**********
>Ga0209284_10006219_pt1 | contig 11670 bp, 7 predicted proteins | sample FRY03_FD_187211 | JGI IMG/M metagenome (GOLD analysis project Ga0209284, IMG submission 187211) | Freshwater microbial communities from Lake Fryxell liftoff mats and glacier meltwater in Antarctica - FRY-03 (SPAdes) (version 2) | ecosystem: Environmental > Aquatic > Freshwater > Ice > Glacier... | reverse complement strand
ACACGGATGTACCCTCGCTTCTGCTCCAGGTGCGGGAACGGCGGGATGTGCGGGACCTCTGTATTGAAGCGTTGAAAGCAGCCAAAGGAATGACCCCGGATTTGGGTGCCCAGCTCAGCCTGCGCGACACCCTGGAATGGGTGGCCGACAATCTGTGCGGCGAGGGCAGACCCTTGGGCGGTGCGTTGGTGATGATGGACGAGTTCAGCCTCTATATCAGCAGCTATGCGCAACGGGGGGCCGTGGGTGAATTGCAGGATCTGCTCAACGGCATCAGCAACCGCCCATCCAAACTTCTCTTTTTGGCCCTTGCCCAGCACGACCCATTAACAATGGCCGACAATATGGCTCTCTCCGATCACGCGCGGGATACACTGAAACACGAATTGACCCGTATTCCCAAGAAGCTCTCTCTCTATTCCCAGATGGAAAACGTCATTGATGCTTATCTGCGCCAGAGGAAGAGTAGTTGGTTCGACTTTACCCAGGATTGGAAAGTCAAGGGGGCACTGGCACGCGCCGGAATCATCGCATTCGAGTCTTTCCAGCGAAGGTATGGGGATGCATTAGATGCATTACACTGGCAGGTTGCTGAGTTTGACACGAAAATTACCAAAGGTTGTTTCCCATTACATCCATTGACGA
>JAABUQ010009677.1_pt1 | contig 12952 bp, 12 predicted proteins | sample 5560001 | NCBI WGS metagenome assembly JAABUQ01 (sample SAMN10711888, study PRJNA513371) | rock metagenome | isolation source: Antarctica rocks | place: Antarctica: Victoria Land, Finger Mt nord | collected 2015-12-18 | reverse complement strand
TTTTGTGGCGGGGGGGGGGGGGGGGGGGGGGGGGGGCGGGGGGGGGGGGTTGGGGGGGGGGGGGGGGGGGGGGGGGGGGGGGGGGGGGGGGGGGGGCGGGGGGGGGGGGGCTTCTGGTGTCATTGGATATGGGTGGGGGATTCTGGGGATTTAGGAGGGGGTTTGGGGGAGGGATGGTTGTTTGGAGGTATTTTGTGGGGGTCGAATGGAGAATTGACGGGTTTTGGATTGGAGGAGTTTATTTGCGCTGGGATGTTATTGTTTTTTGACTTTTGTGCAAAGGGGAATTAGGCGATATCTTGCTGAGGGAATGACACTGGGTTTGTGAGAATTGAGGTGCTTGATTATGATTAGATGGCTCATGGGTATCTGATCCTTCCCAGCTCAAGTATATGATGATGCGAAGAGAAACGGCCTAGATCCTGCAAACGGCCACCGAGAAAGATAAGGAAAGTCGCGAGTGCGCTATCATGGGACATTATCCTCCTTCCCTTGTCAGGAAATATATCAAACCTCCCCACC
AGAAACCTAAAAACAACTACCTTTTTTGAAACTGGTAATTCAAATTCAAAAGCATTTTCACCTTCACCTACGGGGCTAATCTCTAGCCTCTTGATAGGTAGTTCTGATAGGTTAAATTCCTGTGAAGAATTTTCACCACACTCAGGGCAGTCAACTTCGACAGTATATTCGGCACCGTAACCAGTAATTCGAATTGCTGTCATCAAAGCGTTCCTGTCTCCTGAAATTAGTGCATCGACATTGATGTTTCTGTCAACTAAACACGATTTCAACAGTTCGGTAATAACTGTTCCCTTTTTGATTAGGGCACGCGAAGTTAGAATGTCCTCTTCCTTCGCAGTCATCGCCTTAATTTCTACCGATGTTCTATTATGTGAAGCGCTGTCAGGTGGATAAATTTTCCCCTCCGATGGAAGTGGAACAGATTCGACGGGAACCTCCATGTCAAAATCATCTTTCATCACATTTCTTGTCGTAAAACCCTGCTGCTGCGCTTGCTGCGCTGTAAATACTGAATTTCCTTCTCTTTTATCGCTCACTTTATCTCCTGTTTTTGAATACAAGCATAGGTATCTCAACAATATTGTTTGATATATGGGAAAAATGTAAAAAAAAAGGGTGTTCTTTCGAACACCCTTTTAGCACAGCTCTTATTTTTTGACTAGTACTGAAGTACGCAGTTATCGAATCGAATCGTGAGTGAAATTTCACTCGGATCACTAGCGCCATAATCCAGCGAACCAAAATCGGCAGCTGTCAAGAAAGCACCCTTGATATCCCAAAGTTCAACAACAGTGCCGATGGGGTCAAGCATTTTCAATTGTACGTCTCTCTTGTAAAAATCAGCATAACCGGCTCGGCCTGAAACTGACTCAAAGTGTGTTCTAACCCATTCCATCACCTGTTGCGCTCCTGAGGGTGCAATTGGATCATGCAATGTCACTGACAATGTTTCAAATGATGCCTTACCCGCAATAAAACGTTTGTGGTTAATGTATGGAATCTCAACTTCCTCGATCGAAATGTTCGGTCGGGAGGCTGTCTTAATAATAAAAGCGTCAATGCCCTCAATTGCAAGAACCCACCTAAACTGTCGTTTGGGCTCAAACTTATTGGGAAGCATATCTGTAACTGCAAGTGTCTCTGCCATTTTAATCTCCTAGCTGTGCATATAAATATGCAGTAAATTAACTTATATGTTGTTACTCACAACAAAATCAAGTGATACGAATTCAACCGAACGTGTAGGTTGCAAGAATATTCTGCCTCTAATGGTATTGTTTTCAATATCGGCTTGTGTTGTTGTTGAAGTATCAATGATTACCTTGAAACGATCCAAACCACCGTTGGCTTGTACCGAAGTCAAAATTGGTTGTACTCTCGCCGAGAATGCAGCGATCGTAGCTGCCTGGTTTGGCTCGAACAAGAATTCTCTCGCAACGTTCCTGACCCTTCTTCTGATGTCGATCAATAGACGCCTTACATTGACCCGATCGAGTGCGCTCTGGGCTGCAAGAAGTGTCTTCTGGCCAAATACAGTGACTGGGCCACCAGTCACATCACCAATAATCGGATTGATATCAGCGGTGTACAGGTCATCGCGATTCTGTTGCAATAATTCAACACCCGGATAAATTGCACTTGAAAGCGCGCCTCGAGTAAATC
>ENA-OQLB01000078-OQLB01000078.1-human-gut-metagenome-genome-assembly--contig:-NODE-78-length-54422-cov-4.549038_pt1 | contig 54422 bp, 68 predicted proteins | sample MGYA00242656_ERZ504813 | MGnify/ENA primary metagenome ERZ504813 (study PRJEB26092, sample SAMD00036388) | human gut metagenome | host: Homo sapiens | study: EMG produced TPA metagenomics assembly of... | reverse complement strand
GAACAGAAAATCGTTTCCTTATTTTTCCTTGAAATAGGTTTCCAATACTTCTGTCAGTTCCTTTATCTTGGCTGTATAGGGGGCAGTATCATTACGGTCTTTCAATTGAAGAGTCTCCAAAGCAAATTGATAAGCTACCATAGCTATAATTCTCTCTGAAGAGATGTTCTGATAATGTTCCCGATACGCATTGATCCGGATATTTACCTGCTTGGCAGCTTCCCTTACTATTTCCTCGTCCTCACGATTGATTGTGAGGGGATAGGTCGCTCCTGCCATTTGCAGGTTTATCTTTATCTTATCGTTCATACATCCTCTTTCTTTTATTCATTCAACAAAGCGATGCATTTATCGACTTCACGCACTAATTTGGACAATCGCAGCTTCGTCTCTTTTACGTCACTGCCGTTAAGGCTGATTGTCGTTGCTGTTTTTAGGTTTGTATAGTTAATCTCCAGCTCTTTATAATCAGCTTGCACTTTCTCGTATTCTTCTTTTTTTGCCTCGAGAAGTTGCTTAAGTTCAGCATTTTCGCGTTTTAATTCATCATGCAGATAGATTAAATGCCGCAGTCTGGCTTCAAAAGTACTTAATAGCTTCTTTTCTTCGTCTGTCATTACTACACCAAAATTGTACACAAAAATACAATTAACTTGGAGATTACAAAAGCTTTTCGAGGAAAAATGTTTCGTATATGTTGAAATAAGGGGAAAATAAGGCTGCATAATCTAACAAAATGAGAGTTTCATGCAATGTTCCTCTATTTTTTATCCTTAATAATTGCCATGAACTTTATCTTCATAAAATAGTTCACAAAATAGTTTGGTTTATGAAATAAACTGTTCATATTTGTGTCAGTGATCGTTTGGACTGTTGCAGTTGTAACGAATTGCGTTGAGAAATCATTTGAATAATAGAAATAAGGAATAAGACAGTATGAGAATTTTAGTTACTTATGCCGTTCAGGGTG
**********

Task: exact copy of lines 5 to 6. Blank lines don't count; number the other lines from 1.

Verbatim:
AGAAACCTAAAAACAACTACCTTTTTTGAAACTGGTAATTCAAATTCAAAAGCATTTTCACCTTCACCTACGGGGCTAATCTCTAGCCTCTTGATAGGTAGTTCTGATAGGTTAAATTCCTGTGAAGAATTTTCACCACACTCAGGGCAGTCAACTTCGACAGTATATTCGGCACCGTAACCAGTAATTCGAATTGCTGTCATCAAAGCGTTCCTGTCTCCTGAAATTAGTGCATCGACATTGATGTTTCTGTCAACTAAACACGATTTCAACAGTTCGGTAATAACTGTTCCCTTTTTGATTAGGGCACGCGAAGTTAGAATGTCCTCTTCCTTCGCAGTCATCGCCTTAATTTCTACCGATGTTCTATTATGTGAAGCGCTGTCAGGTGGATAAATTTTCCCCTCCGATGGAAGTGGAACAGATTCGACGGGAACCTCCATGTCAAAATCATCTTTCATCACATTTCTTGTCGTAAAACCCTGCTGCTGCGCTTGCTGCGCTGTAAATACTGAATTTCCTTCTCTTTTATCGCTCACTTTATCTCCTGTTTTTGAATACAAGCATAGGTATCTCAACAATATTGTTTGATATATGGGAAAAATGTAAAAAAAAAGGGTGTTCTTTCGAACACCCTTTTAGCACAGCTCTTATTTTTTGACTAGTACTGAAGTACGCAGTTATCGAATCGAATCGTGAGTGAAATTTCACTCGGATCACTAGCGCCATAATCCAGCGAACCAAAATCGGCAGCTGTCAAGAAAGCACCCTTGATATCCCAAAGTTCAACAACAGTGCCGATGGGGTCAAGCATTTTCAATTGTACGTCTCTCTTGTAAAAATCAGCATAACCGGCTCGGCCTGAAACTGACTCAAAGTGTGTTCTAACCCATTCCATCACCTGTTGCGCTCCTGAGGGTGCAATTGGATCATGCAATGTCACTGACAATGTTTCAAATGATGCCTTACCCGCAATAAAACGTTTGTGGTTAATGTATGGAATCTCAACTTCCTCGATCGAAATGTTCGGTCGGGAGGCTGTCTTAATAATAAAAGCGTCAATGCCCTCAATTGCAAGAACCCACCTAAACTGTCGTTTGGGCTCAAACTTATTGGGAAGCATATCTGTAACTGCAAGTGTCTCTGCCATTTTAATCTCCTAGCTGTGCATATAAATATGCAGTAAATTAACTTATATGTTGTTACTCACAACAAAATCAAGTGATACGAATTCAACCGAACGTGTAGGTTGCAAGAATATTCTGCCTCTAATGGTATTGTTTTCAATATCGGCTTGTGTTGTTGTTGAAGTATCAATGATTACCTTGAAACGATCCAAACCACCGTTGGCTTGTACCGAAGTCAAAATTGGTTGTACTCTCGCCGAGAATGCAGCGATCGTAGCTGCCTGGTTTGGCTCGAACAAGAATTCTCTCGCAACGTTCCTGACCCTTCTTCTGATGTCGATCAATAGACGCCTTACATTGACCCGATCGAGTGCGCTCTGGGCTGCAAGAAGTGTCTTCTGGCCAAATACAGTGACTGGGCCACCAGTCACATCACCAATAATCGGATTGATATCAGCGGTGTACAGGTCATCGCGATTCTGTTGCAATAATTCAACACCCGGATAAATTGCACTTGAAAGCGCGCCTCGAGTAAATC
>ENA-OQLB01000078-OQLB01000078.1-human-gut-metagenome-genome-assembly--contig:-NODE-78-length-54422-cov-4.549038_pt1 | contig 54422 bp, 68 predicted proteins | sample MGYA00242656_ERZ504813 | MGnify/ENA primary metagenome ERZ504813 (study PRJEB26092, sample SAMD00036388) | human gut metagenome | host: Homo sapiens | study: EMG produced TPA metagenomics assembly of... | reverse complement strand